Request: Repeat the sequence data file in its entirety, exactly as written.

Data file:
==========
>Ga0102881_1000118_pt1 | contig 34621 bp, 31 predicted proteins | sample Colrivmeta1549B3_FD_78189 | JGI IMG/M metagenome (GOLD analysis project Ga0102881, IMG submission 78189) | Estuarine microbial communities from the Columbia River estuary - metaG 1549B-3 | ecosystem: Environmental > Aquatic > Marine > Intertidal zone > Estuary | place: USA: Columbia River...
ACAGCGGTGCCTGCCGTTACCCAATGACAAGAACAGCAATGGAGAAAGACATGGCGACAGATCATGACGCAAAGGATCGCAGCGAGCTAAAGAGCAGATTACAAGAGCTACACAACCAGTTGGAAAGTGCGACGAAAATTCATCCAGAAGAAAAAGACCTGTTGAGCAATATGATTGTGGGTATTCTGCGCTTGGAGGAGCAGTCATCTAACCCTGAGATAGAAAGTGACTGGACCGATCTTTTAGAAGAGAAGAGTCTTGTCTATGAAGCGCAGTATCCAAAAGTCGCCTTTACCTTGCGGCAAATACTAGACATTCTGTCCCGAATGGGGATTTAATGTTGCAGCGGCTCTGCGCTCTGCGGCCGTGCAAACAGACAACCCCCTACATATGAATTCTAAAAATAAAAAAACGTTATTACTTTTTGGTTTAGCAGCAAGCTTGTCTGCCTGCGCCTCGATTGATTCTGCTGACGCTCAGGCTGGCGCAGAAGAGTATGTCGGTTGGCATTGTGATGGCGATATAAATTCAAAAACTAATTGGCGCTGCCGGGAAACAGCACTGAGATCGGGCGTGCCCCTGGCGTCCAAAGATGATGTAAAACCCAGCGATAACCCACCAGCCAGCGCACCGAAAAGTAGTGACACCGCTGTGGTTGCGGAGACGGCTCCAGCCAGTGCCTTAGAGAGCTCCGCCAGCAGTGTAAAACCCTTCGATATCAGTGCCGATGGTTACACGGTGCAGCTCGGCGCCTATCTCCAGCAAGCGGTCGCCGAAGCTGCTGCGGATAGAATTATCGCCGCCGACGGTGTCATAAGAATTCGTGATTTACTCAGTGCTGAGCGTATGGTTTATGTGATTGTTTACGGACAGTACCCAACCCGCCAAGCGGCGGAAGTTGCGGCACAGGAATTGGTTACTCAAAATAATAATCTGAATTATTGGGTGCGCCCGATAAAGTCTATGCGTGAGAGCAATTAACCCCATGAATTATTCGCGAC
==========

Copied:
>Ga0102881_1000118_pt1 | contig 34621 bp, 31 predicted proteins | sample Colrivmeta1549B3_FD_78189 | JGI IMG/M metagenome (GOLD analysis project Ga0102881, IMG submission 78189) | Estuarine microbial communities from the Columbia River estuary - metaG 1549B-3 | ecosystem: Environmental > Aquatic > Marine > Intertidal zone > Estuary | place: USA: Columbia River...
ACAGCGGTGCCTGCCGTTACCCAATGACAAGAACAGCAATGGAGAAAGACATGGCGACAGATCATGACGCAAAGGATCGCAGCGAGCTAAAGAGCAGATTACAAGAGCTACACAACCAGTTGGAAAGTGCGACGAAAATTCATCCAGAAGAAAAAGACCTGTTGAGCAATATGATTGTGGGTATTCTGCGCTTGGAGGAGCAGTCATCTAACCCTGAGATAGAAAGTGACTGGACCGATCTTTTAGAAGAGAAGAGTCTTGTCTATGAAGCGCAGTATCCAAAAGTCGCCTTTACCTTGCGGCAAATACTAGACATTCTGTCCCGAATGGGGATTTAATGTTGCAGCGGCTCTGCGCTCTGCGGCCGTGCAAACAGACAACCCCCTACATATGAATTCTAAAAATAAAAAAACGTTATTACTTTTTGGTTTAGCAGCAAGCTTGTCTGCCTGCGCCTCGATTGATTCTGCTGACGCTCAGGCTGGCGCAGAAGAGTATGTCGGTTGGCATTGTGATGGCGATATAAATTCAAAAACTAATTGGCGCTGCCGGGAAACAGCACTGAGATCGGGCGTGCCCCTGGCGTCCAAAGATGATGTAAAACCCAGCGATAACCCACCAGCCAGCGCACCGAAAAGTAGTGACACCGCTGTGGTTGCGGAGACGGCTCCAGCCAGTGCCTTAGAGAGCTCCGCCAGCAGTGTAAAACCCTTCGATATCAGTGCCGATGGTTACACGGTGCAGCTCGGCGCCTATCTCCAGCAAGCGGTCGCCGAAGCTGCTGCGGATAGAATTATCGCCGCCGACGGTGTCATAAGAATTCGTGATTTACTCAGTGCTGAGCGTATGGTTTATGTGATTGTTTACGGACAGTACCCAACCCGCCAAGCGGCGGAAGTTGCGGCACAGGAATTGGTTACTCAAAATAATAATCTGAATTATTGGGTGCGCCCGATAAAGTCTATGCGTGAGAGCAATTAACCCCATGAATTATTCGCGAC